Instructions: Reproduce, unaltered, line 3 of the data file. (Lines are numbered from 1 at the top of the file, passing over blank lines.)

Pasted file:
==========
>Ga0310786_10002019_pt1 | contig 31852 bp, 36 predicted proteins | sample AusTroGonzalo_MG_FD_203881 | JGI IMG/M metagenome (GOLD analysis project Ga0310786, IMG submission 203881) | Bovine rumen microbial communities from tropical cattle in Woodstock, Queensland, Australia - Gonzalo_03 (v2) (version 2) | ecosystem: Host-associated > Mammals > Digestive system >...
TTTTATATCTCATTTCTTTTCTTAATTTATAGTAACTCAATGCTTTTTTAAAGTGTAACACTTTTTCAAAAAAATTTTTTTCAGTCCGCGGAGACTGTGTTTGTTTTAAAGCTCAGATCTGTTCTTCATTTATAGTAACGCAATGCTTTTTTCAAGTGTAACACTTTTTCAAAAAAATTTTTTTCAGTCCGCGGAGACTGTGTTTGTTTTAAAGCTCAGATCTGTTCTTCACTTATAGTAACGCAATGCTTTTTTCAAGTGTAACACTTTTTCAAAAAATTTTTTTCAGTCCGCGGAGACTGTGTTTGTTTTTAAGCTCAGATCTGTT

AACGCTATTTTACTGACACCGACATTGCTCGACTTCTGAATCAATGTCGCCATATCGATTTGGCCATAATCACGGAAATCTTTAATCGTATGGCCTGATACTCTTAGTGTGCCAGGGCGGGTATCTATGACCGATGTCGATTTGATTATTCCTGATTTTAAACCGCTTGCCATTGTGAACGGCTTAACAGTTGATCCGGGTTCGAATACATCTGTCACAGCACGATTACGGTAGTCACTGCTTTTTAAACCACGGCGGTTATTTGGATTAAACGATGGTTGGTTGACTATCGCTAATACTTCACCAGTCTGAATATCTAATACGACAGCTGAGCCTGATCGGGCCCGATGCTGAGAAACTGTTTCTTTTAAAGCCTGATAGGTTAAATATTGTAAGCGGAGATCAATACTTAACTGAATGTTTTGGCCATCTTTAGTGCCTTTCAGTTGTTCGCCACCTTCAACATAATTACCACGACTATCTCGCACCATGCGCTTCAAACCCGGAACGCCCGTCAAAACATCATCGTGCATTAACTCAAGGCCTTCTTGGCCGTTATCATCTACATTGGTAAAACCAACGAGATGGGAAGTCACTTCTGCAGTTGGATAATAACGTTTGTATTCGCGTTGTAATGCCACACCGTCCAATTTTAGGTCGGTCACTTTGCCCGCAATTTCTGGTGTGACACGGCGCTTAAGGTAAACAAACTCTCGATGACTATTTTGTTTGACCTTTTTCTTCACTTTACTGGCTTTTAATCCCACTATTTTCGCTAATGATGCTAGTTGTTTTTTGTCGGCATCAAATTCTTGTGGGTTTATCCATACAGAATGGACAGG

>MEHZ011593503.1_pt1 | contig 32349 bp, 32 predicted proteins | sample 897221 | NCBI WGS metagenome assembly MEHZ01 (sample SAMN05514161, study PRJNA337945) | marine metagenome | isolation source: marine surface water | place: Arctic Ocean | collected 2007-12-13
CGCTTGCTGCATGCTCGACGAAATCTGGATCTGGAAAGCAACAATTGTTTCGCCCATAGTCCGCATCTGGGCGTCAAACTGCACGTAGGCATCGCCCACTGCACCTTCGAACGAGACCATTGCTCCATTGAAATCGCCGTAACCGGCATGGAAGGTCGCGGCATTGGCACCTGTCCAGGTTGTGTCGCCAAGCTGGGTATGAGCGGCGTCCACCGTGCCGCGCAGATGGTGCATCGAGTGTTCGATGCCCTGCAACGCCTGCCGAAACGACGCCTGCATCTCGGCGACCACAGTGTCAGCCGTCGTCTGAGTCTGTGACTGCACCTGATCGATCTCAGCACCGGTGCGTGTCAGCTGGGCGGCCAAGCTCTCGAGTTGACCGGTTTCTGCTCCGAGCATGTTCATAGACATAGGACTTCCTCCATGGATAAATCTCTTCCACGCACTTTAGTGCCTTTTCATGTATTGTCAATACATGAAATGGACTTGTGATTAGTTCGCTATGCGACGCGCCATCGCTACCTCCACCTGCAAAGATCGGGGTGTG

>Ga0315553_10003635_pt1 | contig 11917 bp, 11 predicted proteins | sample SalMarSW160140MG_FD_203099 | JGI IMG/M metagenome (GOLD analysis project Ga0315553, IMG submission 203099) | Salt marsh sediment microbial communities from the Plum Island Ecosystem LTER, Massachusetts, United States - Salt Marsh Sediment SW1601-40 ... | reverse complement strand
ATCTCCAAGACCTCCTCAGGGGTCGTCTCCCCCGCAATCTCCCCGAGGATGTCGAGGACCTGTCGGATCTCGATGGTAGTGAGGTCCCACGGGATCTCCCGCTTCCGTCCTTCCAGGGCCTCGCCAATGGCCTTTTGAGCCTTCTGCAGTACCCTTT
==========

AACGCTATTTTACTGACACCGACATTGCTCGACTTCTGAATCAATGTCGCCATATCGATTTGGCCATAATCACGGAAATCTTTAATCGTATGGCCTGATACTCTTAGTGTGCCAGGGCGGGTATCTATGACCGATGTCGATTTGATTATTCCTGATTTTAAACCGCTTGCCATTGTGAACGGCTTAACAGTTGATCCGGGTTCGAATACATCTGTCACAGCACGATTACGGTAGTCACTGCTTTTTAAACCACGGCGGTTATTTGGATTAAACGATGGTTGGTTGACTATCGCTAATACTTCACCAGTCTGAATATCTAATACGACAGCTGAGCCTGATCGGGCCCGATGCTGAGAAACTGTTTCTTTTAAAGCCTGATAGGTTAAATATTGTAAGCGGAGATCAATACTTAACTGAATGTTTTGGCCATCTTTAGTGCCTTTCAGTTGTTCGCCACCTTCAACATAATTACCACGACTATCTCGCACCATGCGCTTCAAACCCGGAACGCCCGTCAAAACATCATCGTGCATTAACTCAAGGCCTTCTTGGCCGTTATCATCTACATTGGTAAAACCAACGAGATGGGAAGTCACTTCTGCAGTTGGATAATAACGTTTGTATTCGCGTTGTAATGCCACACCGTCCAATTTTAGGTCGGTCACTTTGCCCGCAATTTCTGGTGTGACACGGCGCTTAAGGTAAACAAACTCTCGATGACTATTTTGTTTGACCTTTTTCTTCACTTTACTGGCTTTTAATCCCACTATTTTCGCTAATGATGCTAGTTGTTTTTTGTCGGCATCAAATTCTTGTGGGTTTATCCATACAGAATGGACAGG